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Track(s) taken from CDJ33023

Der Leidende 'Klage', D432

First line:
Nimmer trag’ ich länger dieser Leiden Last
composer
First version. May 1816; first published in 1850 as part of volume 50 of the Nachlass
author of text
author of text
spurious attribution

Christoph Prégardien (tenor), Graham Johnson (piano)
Recording details: September 1994
Rosslyn Hill Unitarian Chapel, Hampstead, London, United Kingdom
Produced by Mark Brown
Engineered by Antony Howell
Release date: May 1995
Total duration: 1 minutes 47 seconds
 
1

Reviews

'When the Hyperion Schubert Edition is finally completed I am certain that this wondrous offering will rank among its most precious jewels … Prégardien is a prince among tenors' (Gramophone)

'Prégardien is an artist of the first rank' (Fanfare, USA)
This melody will seem maddeningly familiar to many listeners. This is because seven years later Schubert transposed it into B flat minor and used it as the basis for the Minore II episode in the Entr'acte (No 5) after the third act of Rosamunde (1823). John Reed very plausibly suggests that the composer, who was in the middle of his health crisis in 1823, might have recalled this music because of its connection with its words, 'No longer can I bear the burden of this suffering.' The setting is a magical combination of restless passion (the song is marked Unruhig - restless) and the light Schubertian touch (pizzicato left hand quavers, a sinuous melody) which can always find an aspect of grace, perhaps even acceptance, in the worst emotional predicaments. The song thus remains delicate, suitable for insouciant whistling, despite its stark text and minor key colours. One of the reasons for this is the way that the tune lifts upwards at the end of lines (on the words 'länger' and 'Pilger').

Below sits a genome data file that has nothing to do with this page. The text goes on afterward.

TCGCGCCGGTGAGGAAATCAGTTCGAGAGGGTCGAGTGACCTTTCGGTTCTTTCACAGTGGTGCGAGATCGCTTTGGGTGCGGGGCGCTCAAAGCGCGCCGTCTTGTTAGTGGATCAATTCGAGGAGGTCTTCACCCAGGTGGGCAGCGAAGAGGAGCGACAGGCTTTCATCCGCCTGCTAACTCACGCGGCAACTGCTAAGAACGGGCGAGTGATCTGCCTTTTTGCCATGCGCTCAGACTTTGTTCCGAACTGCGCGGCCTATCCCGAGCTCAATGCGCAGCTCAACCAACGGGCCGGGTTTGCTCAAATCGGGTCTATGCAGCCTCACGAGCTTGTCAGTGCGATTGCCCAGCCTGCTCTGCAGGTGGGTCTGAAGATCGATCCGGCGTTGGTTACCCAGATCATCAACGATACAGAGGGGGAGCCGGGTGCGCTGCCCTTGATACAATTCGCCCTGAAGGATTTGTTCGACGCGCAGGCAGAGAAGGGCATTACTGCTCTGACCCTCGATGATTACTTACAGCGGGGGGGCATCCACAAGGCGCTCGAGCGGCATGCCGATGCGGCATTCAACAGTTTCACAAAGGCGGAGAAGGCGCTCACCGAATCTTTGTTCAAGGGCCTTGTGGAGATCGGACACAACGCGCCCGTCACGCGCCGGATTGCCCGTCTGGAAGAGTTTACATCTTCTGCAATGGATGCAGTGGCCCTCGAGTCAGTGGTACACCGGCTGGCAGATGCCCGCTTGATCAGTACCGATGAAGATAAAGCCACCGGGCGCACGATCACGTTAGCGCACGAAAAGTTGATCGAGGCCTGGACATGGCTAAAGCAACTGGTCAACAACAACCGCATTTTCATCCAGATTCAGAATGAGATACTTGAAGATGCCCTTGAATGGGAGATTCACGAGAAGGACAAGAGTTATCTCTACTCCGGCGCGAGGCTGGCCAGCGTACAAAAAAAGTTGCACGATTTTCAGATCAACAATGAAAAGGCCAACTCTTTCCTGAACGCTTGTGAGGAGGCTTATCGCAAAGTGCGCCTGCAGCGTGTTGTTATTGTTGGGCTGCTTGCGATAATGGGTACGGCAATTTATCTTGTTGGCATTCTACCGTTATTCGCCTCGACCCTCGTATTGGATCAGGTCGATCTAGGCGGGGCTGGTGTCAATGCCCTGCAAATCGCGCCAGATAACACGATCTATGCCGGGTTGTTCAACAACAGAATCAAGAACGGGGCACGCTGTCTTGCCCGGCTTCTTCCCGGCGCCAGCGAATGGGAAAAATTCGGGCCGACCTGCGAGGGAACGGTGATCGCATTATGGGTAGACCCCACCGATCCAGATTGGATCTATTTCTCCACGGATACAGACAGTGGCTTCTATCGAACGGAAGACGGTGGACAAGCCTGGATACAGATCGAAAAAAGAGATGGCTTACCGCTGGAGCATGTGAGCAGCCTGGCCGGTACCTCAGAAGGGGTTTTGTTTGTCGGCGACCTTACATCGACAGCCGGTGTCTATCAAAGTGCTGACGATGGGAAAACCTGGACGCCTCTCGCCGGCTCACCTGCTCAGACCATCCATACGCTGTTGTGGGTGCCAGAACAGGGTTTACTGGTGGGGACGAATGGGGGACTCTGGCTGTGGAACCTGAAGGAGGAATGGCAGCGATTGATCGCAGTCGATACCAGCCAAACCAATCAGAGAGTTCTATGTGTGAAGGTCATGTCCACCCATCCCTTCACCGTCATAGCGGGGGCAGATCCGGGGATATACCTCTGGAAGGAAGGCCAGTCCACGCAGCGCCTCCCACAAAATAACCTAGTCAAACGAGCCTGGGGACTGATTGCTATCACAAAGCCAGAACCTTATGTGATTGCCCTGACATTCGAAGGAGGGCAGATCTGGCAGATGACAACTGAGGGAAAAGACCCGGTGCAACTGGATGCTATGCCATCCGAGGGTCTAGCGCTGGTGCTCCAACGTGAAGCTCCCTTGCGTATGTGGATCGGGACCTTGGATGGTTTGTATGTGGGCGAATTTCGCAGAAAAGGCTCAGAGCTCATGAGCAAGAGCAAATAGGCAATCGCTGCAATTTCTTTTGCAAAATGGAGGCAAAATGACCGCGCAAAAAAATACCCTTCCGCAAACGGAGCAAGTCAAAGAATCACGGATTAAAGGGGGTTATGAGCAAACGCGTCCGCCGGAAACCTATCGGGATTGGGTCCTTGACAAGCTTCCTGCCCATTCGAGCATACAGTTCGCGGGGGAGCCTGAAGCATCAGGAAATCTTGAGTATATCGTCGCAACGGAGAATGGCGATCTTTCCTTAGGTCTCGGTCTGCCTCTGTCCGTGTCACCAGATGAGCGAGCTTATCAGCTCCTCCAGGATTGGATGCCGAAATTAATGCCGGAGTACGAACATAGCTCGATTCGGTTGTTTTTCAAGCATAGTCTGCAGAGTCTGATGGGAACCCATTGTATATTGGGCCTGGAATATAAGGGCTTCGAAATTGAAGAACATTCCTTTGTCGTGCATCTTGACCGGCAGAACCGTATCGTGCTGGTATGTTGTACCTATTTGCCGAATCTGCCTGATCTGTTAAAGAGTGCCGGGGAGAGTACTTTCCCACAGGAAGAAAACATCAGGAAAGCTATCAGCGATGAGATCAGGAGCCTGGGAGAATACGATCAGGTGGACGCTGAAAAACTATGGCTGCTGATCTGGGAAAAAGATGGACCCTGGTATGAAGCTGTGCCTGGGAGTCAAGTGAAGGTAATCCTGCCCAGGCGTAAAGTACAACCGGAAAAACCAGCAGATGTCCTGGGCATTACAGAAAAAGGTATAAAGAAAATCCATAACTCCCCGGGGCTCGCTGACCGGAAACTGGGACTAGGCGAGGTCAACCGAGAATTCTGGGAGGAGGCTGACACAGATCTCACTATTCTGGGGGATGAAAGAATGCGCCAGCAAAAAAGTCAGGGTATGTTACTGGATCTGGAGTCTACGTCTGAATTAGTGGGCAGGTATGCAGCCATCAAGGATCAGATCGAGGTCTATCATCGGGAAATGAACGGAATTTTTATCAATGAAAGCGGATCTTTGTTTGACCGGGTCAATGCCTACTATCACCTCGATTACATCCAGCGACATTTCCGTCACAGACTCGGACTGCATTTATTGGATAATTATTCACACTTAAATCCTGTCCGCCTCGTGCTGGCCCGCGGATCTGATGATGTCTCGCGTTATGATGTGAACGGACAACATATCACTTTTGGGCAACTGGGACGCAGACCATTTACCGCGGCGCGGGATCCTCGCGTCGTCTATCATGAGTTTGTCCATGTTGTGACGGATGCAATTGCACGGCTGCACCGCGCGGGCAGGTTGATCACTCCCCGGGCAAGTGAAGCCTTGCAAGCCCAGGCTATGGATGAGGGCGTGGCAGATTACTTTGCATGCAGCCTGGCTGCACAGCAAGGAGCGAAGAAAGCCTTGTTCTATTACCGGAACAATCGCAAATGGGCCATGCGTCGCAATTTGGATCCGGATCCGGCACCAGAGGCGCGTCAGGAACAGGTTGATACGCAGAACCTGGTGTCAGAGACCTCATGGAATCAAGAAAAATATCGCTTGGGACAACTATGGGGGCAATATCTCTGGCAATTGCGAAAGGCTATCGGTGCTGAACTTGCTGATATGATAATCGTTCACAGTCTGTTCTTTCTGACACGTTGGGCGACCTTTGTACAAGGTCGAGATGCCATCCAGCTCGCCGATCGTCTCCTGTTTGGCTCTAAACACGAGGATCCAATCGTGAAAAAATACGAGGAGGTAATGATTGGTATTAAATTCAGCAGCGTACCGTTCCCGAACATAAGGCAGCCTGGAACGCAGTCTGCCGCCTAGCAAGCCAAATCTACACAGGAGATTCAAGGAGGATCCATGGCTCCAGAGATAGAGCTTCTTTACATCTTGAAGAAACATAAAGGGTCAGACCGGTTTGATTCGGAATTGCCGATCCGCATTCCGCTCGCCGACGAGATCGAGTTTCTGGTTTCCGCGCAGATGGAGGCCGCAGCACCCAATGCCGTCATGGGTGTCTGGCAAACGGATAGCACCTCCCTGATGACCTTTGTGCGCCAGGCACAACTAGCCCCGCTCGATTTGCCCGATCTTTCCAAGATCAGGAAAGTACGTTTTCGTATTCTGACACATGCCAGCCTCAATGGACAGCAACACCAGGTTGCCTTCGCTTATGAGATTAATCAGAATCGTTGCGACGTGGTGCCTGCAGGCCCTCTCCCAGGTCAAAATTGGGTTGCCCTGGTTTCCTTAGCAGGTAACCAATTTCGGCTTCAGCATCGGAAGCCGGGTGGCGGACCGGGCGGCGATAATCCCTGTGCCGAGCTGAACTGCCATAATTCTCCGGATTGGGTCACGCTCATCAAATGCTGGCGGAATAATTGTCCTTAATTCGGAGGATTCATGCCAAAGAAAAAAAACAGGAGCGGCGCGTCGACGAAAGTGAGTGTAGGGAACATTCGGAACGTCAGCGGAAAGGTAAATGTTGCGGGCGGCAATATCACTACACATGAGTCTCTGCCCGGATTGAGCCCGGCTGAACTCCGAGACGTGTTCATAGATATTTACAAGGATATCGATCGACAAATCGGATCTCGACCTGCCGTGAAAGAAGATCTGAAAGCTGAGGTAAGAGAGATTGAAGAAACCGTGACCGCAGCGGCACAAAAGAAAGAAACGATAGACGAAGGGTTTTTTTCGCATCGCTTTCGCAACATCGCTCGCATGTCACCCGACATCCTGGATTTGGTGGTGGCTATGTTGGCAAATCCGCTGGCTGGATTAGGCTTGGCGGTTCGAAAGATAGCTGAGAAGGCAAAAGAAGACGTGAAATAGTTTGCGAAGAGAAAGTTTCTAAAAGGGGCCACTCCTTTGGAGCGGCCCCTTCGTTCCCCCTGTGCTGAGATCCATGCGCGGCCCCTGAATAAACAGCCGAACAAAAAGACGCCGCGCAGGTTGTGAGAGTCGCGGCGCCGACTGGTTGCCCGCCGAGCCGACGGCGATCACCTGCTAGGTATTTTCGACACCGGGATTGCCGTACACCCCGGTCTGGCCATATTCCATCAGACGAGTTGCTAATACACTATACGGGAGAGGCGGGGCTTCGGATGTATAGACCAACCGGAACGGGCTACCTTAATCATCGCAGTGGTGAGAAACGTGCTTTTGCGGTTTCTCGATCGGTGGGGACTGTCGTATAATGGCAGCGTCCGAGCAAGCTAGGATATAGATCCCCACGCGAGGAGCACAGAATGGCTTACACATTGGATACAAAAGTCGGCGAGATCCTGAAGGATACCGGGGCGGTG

from notes by Graham Johnson © 1995

Other albums featuring this work

Schubert: The Complete Songs
CDS44201/4040CDs Boxed set + book (at a special price)
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